Forgotten battlefield located in Hampshire

A forgotten‘practice’ battlefield on which soldiers were drilled during the First World War before being sent to the trenches has been discovered by chance in Hampshire.

The heathland site in Gosport, which was overgrown and used as a picnic site, came to the attention of local council conservation officer Rob Harper a few months ago when he spotted what he recognised as trench systems in an aerial photograph. ‘I found myself walking along a ditch and realised it was part of an elaborate trench system, hidden for all these years by bracken and gorse. I looked around and there were trenches everywhere,’ recalls Mr Harper.

Now, volunteers from the Armed Forces are working with English Heritage (EH) and the Council for British Archaeology (CBA) to map it, as part of the ‘Home Front Legacy 1914-18‘ project. Gosport was a departure point for thousands of soldiers setting off for Europe, but, until now, little has been known about it. CBA president and television historian Dan Snow is throwing his weight behind ‘Home Front Legacy’ and is urging people to scour their local area for clues about its wartime past. ‘The First World War changed every aspect of British life and the physical evidence of those changes is still so clear,’ he explains. ‘Every town sent men to fight, many communities had troops billeted nearby, practice trenches were dug, horses corralled and factories hastily converted to producing munitions.’ Volunteers will upload any unrecorded sites, buildings and structures they discover to an app, which will locate them on an online map.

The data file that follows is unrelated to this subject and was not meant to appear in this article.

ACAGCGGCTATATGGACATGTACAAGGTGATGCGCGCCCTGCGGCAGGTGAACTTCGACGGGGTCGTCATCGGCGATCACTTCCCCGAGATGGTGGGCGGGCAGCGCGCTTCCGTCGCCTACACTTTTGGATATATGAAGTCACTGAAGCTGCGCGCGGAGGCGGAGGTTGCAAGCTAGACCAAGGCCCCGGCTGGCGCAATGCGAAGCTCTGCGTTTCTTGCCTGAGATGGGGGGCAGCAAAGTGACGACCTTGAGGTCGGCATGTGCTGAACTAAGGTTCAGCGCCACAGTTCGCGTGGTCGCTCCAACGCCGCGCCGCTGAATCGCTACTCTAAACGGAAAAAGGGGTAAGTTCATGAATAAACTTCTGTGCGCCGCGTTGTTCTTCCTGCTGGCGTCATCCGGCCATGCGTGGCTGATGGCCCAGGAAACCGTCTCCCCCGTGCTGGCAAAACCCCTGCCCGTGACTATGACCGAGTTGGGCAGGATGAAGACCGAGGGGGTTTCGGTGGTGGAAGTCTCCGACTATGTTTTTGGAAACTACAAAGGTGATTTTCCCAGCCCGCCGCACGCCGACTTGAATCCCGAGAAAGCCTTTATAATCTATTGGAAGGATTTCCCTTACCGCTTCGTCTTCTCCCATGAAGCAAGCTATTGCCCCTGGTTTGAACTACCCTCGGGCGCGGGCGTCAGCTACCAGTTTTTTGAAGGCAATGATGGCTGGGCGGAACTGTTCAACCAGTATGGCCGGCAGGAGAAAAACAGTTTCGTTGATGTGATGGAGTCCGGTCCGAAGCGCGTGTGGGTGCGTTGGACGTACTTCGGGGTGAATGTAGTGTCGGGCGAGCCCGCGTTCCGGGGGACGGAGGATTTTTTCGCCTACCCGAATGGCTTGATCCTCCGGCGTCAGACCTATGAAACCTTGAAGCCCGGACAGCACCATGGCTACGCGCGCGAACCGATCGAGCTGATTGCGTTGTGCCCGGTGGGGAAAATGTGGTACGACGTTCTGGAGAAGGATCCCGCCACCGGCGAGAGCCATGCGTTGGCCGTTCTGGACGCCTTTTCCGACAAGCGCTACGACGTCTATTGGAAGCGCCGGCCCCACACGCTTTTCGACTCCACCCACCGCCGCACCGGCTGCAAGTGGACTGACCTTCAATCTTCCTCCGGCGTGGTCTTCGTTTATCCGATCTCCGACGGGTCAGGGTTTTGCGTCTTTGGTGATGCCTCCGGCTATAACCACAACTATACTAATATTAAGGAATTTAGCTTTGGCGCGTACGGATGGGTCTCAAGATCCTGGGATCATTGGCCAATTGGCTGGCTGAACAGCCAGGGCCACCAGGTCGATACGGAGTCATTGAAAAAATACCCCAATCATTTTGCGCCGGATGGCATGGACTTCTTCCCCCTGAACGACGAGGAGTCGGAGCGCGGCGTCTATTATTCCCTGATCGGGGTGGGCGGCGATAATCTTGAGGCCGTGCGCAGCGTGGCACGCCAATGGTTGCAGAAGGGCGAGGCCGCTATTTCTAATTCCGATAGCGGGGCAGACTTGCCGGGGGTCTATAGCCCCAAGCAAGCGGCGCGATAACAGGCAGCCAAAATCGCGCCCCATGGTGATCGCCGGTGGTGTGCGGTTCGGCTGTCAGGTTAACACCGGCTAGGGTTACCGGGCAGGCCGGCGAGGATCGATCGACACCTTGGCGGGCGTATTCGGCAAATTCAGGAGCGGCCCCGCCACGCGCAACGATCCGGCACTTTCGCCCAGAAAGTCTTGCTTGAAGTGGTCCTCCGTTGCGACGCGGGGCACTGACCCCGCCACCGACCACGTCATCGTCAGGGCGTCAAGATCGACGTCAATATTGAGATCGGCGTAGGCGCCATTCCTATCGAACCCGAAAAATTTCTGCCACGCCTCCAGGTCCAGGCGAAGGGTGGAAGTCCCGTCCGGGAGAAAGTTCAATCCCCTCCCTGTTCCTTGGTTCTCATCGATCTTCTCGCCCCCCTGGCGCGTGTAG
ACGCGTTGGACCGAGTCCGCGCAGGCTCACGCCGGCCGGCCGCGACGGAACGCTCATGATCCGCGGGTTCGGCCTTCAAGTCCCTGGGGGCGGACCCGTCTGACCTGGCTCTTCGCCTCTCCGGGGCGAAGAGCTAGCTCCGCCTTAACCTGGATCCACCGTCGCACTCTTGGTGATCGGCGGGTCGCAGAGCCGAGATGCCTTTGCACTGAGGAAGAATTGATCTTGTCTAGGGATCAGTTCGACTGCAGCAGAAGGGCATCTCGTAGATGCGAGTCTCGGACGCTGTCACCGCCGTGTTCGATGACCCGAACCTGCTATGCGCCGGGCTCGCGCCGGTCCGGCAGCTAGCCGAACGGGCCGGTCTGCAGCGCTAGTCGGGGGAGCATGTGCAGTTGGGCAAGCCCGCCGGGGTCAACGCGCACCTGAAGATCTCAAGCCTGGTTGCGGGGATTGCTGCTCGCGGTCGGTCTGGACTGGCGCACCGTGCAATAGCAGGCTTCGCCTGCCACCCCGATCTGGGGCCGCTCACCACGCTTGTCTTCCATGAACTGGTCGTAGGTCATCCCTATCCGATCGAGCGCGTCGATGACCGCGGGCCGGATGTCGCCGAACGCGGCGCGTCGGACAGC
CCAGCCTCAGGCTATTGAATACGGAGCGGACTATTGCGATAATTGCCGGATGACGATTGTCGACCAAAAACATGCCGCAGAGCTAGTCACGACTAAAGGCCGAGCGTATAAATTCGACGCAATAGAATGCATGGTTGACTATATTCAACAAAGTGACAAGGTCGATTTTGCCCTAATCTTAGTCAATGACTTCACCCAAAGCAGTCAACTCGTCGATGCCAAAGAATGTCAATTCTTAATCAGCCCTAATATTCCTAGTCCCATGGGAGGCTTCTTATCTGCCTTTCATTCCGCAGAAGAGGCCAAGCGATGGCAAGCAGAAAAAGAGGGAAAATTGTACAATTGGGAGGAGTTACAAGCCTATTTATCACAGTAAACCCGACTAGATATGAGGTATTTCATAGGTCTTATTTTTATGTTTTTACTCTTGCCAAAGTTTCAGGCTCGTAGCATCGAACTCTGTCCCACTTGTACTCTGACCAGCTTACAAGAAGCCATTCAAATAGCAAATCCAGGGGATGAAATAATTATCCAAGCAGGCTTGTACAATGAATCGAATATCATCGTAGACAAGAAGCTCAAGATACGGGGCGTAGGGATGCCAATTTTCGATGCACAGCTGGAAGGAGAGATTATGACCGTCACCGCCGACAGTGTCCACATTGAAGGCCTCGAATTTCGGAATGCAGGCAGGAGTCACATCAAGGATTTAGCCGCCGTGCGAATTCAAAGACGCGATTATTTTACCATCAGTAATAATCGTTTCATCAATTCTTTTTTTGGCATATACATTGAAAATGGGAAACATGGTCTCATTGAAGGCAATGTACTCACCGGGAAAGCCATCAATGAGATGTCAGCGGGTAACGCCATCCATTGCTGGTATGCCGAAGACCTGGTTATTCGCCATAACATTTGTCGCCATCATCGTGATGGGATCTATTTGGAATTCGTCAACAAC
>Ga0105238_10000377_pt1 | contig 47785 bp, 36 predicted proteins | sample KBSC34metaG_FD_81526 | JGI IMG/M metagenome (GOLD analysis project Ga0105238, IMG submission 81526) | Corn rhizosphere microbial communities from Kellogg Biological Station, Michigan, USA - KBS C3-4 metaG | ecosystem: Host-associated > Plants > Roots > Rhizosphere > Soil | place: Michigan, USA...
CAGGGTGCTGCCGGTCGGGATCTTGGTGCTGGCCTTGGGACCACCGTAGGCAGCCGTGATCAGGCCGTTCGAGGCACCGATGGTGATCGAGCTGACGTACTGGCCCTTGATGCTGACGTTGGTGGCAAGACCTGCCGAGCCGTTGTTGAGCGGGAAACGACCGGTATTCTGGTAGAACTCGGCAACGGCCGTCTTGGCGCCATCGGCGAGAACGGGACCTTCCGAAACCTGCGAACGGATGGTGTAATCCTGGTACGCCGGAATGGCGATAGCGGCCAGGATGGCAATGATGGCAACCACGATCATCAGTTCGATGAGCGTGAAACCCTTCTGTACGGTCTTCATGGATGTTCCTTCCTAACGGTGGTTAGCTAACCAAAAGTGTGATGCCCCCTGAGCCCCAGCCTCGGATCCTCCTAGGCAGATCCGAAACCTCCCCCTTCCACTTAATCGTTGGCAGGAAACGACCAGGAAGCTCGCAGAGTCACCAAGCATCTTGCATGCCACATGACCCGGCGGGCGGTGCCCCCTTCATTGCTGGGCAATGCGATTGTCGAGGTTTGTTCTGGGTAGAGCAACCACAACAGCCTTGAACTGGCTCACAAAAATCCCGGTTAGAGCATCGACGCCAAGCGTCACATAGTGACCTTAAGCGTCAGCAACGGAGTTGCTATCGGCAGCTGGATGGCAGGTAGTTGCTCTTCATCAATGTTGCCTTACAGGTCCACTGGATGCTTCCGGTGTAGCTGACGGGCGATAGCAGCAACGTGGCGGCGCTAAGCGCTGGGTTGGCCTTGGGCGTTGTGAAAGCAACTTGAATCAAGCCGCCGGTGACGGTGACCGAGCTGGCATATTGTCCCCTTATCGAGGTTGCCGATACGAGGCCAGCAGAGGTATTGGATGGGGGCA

EH is also turning its attention to old documents and photographs, many of which haven’t seen the light of day in almost a century. ‘We’re identifying former drill halls, requisitioned factories and farm buildings, pill boxes, secret listening stations, acoustic mirrors, prisoner-of-war camps and gun emplacements-places that deserve to have the part they played in history made known,’ explains Wayne Cocroft, EH’s First World War expert. ‘Buildings from Tudor, Georgian, Victorian times are all well documented, but the built history of the First World War is virtually a blank chapter.’ For further information, visit

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